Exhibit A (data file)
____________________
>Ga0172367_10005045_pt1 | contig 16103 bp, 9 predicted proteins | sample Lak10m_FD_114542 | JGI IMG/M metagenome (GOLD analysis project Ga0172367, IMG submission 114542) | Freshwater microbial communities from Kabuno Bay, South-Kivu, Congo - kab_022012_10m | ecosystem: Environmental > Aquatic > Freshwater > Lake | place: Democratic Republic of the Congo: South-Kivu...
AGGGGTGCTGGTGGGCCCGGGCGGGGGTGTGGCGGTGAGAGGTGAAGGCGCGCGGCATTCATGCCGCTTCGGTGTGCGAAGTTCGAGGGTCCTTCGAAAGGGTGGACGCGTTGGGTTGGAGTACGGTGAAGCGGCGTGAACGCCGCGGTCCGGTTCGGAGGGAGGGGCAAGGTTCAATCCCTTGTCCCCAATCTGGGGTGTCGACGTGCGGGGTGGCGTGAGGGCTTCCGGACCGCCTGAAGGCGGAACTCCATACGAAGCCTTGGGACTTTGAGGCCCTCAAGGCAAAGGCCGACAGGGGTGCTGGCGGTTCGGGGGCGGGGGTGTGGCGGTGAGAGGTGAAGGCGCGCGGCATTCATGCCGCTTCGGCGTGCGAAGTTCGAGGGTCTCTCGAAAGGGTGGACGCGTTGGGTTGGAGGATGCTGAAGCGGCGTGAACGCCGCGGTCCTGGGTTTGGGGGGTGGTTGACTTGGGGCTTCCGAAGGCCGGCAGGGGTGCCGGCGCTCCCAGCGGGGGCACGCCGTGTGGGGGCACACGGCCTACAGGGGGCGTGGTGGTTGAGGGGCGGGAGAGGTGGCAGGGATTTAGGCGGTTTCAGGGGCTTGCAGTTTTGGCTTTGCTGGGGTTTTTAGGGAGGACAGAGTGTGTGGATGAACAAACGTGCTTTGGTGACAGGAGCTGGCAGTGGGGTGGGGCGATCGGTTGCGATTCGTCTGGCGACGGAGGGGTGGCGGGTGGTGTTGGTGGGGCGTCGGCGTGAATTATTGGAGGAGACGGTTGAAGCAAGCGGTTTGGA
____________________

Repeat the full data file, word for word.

>Ga0172367_10005045_pt1 | contig 16103 bp, 9 predicted proteins | sample Lak10m_FD_114542 | JGI IMG/M metagenome (GOLD analysis project Ga0172367, IMG submission 114542) | Freshwater microbial communities from Kabuno Bay, South-Kivu, Congo - kab_022012_10m | ecosystem: Environmental > Aquatic > Freshwater > Lake | place: Democratic Republic of the Congo: South-Kivu...
AGGGGTGCTGGTGGGCCCGGGCGGGGGTGTGGCGGTGAGAGGTGAAGGCGCGCGGCATTCATGCCGCTTCGGTGTGCGAAGTTCGAGGGTCCTTCGAAAGGGTGGACGCGTTGGGTTGGAGTACGGTGAAGCGGCGTGAACGCCGCGGTCCGGTTCGGAGGGAGGGGCAAGGTTCAATCCCTTGTCCCCAATCTGGGGTGTCGACGTGCGGGGTGGCGTGAGGGCTTCCGGACCGCCTGAAGGCGGAACTCCATACGAAGCCTTGGGACTTTGAGGCCCTCAAGGCAAAGGCCGACAGGGGTGCTGGCGGTTCGGGGGCGGGGGTGTGGCGGTGAGAGGTGAAGGCGCGCGGCATTCATGCCGCTTCGGCGTGCGAAGTTCGAGGGTCTCTCGAAAGGGTGGACGCGTTGGGTTGGAGGATGCTGAAGCGGCGTGAACGCCGCGGTCCTGGGTTTGGGGGGTGGTTGACTTGGGGCTTCCGAAGGCCGGCAGGGGTGCCGGCGCTCCCAGCGGGGGCACGCCGTGTGGGGGCACACGGCCTACAGGGGGCGTGGTGGTTGAGGGGCGGGAGAGGTGGCAGGGATTTAGGCGGTTTCAGGGGCTTGCAGTTTTGGCTTTGCTGGGGTTTTTAGGGAGGACAGAGTGTGTGGATGAACAAACGTGCTTTGGTGACAGGAGCTGGCAGTGGGGTGGGGCGATCGGTTGCGATTCGTCTGGCGACGGAGGGGTGGCGGGTGGTGTTGGTGGGGCGTCGGCGTGAATTATTGGAGGAGACGGTTGAAGCAAGCGGTTTGGA